Originally posted on Rollings In Haiti by Chris Rolling.
Around May or June last year, I was hiking around in the mountains up above Montrouis and somebody asked me when the White Man was going to come and take Haiti. We talked about it while we hiked up the mountain together and I explained that the Americans would never come occupy Haiti no matter how much Haitians might want it because it’s just too messed up. It was a strange conversation, but about a month later I had almost the same conversation with a different person, a woman this time. I agreed that it would be wonderful for Haiti, and we both agreed that most Haitians don’t care who is in charge, they just want to be able to feed their families. I told her, though, that there would be a few people who would make a lot of noise and complain, and they would be the ones that got listened to.
Eventually, I got it figured out. Jean-Renaud came to me to talk about the rumor everyone was excited about. He said they were saying that the US was supposed to be taking over Haiti July 1 as a territory. I’ve know Jean-Renaud a long time so I told him that I agreed it would be so good to have an honest government but that it would never happen because so many Americans are still afraid of black people, whether they admit it to themselves or not. I promised to do a little research for him and found a link to this, a hoax message which claimed Haiti would become a protectorate July 1, 2009. Somehow, this hoax message got Haitians so excited that they were talking about it even out on the mountain paths and in banana fields.
From 1915 to 1931 the US occupied Haiti. It was the time of Haiti’s greatest economic progress. To give you some kind of idea what happened, there were 7 miles of improved roadways in Haiti in 1915, and over 1500 miles in 1931. The takeover happened in an emergency move by the Marines on a single naval vessel, and Haiti became American overnight, if I have my facts straight, with the loss of a single soldier. It was spurred by the last in a string of Coup D’etat, when the president being overthrown murdered the 50 hostages he had kidnapped as his enemies advanced on the palace. Actually, he took refuge in the French ambassador’s residence after the murders, and a mob entered, killed the ex-president and dragged his body through the streets of Port au Prince, pausing only to mutilate the body further from time to time. It was this deviation from the norm, ie killing and mutilating the president instead of merely exiling him, in addition to the violation of foreign territory at the French ambassador’s place, that brought the marines in to end the bloodshed and establish some order.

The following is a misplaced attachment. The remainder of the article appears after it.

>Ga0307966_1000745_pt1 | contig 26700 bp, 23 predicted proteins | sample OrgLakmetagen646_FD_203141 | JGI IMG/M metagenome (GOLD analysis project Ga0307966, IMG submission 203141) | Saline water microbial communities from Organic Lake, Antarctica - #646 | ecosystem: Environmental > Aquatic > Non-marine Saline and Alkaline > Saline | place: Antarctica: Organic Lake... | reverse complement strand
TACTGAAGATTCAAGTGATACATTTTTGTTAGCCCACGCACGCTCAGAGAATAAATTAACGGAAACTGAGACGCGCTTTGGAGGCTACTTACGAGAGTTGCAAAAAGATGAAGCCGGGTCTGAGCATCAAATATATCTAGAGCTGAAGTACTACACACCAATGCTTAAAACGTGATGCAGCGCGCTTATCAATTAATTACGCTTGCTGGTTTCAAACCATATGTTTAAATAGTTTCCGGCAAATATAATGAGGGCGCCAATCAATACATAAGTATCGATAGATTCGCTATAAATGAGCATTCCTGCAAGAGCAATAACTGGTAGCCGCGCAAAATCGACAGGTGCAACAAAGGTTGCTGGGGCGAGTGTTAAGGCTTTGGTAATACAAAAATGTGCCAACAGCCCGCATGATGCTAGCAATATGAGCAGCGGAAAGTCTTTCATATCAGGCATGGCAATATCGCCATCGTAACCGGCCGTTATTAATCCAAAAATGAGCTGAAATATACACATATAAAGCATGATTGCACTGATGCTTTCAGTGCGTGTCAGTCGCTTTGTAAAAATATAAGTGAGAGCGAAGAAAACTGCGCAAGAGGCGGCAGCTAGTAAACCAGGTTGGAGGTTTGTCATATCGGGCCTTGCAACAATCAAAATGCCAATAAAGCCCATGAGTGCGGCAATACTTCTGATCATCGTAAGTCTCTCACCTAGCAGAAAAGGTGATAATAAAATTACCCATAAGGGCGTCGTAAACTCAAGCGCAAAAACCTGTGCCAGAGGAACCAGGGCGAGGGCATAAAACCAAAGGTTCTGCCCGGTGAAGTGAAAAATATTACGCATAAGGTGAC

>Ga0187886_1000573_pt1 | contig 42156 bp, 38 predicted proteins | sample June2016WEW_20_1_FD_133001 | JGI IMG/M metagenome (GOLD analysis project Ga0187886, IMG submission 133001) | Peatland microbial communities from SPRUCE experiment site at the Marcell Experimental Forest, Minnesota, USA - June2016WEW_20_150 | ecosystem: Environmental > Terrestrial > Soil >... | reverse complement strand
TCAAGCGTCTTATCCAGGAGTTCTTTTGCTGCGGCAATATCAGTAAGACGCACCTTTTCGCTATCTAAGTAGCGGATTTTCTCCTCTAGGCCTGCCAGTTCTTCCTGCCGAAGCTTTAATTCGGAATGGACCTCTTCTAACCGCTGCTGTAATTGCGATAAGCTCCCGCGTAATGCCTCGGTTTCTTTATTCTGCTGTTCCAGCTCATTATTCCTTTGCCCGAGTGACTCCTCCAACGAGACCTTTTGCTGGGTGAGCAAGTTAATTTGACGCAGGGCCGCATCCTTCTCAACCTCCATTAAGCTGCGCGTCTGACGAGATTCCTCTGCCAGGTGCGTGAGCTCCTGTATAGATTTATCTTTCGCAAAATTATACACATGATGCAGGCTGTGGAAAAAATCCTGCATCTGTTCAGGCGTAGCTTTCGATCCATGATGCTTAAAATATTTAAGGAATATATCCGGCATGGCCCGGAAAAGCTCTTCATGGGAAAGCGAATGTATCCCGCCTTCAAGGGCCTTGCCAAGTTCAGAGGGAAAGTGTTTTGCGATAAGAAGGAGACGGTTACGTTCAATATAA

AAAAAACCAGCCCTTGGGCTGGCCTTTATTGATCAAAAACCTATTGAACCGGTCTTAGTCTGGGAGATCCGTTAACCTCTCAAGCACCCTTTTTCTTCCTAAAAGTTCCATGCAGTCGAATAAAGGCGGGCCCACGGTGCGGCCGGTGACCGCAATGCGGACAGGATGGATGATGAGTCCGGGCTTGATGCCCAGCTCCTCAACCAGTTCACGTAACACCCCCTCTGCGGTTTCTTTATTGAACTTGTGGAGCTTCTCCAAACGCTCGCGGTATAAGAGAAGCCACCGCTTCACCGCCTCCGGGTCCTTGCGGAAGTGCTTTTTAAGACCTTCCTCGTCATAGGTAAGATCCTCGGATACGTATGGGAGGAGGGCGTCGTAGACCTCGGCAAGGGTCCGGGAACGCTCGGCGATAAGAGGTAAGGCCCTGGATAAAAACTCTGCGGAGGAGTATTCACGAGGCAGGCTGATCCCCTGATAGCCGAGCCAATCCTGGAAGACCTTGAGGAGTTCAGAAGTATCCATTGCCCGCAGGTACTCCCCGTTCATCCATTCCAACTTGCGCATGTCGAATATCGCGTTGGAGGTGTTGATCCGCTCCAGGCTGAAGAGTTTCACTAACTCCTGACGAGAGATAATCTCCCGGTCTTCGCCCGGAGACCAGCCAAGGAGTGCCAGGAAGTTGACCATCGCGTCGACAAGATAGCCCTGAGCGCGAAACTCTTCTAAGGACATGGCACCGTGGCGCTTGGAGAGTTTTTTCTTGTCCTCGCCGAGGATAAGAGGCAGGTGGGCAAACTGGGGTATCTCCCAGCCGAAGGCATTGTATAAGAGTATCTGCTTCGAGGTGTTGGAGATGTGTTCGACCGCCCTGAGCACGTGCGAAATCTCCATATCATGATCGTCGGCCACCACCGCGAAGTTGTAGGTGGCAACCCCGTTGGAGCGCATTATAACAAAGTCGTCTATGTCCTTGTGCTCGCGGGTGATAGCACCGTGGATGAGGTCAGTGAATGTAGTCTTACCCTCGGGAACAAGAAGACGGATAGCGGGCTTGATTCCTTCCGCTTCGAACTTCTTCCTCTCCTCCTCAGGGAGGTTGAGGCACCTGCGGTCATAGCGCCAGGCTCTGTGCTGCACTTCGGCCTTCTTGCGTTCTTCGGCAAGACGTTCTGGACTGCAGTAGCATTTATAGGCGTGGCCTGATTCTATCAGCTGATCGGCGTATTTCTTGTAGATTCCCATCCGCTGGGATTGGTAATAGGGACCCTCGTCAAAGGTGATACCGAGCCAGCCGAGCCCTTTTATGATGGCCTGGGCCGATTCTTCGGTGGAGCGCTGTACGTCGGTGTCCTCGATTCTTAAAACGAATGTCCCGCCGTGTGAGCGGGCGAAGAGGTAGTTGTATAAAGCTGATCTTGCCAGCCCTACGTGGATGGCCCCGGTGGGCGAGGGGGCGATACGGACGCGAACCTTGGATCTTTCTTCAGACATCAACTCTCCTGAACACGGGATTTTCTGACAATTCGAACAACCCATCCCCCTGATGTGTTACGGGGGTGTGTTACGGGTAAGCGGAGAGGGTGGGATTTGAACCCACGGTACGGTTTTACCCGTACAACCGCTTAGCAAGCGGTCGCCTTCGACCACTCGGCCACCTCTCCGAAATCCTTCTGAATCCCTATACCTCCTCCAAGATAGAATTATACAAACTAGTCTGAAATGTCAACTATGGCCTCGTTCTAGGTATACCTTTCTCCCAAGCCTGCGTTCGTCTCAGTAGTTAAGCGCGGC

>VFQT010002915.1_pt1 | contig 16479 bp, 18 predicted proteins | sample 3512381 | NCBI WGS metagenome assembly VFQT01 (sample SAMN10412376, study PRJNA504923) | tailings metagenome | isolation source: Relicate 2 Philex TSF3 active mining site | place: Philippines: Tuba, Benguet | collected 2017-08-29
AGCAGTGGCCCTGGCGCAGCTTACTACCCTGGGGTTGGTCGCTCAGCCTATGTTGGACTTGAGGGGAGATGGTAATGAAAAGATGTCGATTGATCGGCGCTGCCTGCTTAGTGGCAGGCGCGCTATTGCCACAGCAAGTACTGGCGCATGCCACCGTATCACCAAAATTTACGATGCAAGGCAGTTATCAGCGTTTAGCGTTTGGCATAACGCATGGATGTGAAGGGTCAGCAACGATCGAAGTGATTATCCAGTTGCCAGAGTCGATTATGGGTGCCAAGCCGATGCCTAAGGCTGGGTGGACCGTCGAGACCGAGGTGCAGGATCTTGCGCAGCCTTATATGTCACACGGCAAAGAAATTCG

Perhaps the most remarkable thing, considering what our most recent occupations have looked like, is that Haiti’s occupation cost us nothing. Very quickly, American officials cleaned up the corruption in customs and used the revenue to build all the projects in Haiti.
I think you know where I’m going with this. Pre-earthquake, Haiti was no different than it was in 1915 with the exception of the UN presence. Preval would have most likely been forcibly removed from power before now without the UN presence. Even with the UN presence, it looked very much like Preval was setting himself up to run for a third term in violation of Haiti’s constitution. Corruption in government is virtually universal. Actually, I want to share with you a quote from a government official (I won’t name him, I still live in this country after all) from about 3:15 on Tuesday afternoon before the quake: “Nothing is free in Haiti.” To get anything done, it’s bribes, bribes and more bribes, and in most cases, you can wait a lifetime to get something as simple as a driver’s license or a passport if you don’t pass money into someone’s pocket.
Haiti ought to be occupied to give the Haitian people a chance. The majority of Haitians are NOT thieves, they are good people trying to feed their families. The problem is that the minority run Haiti as a kleptocracy. If the kleptocracy saw their livelihood being taken away from them, they would make a lot of noise, but they don’t represent the Haitian people. There are ways to subvert people like that, and the United States is the nation to do it.
The idea of a protectorate in Haiti was floated as recently as 2005. For whatever reason, the powers that be weren’t ready to make a commitment back then, and they probably aren’t now either, but there should at least be a discussion. Haiti is very consistent in some ways: its history keeps repeating itself. There will be more coup d’etat, hurricane after hurricane with an unprepared government in charge, and many more lives destroyed with Haiti’s pay-as-you-go criminal justice system.
Haiti ought to be another Puerto Rico. When Puerto Rico became American, Haiti was the wealthier country. Now, Puerto Rico has drive through fast food and Walmart and Haiti has… let me think about that for a minute… a lot of sun. However, if America could muster some courage and bring stability to Haiti, Haiti could experience growth to make even the Chinese jealous. They are a people who want to work and feed their families. After 10-15 years there could be a referendum and Haitians could decide to become another American commonwealth, or to return to their old ways.
Now that I’ve gotten that out of my system, I can enjoy my daughter’s birthday tonight. I know that in a few more days the Rolling blog is going to go back to its old readership levels, and I had to say my piece while people cold still hear my voice.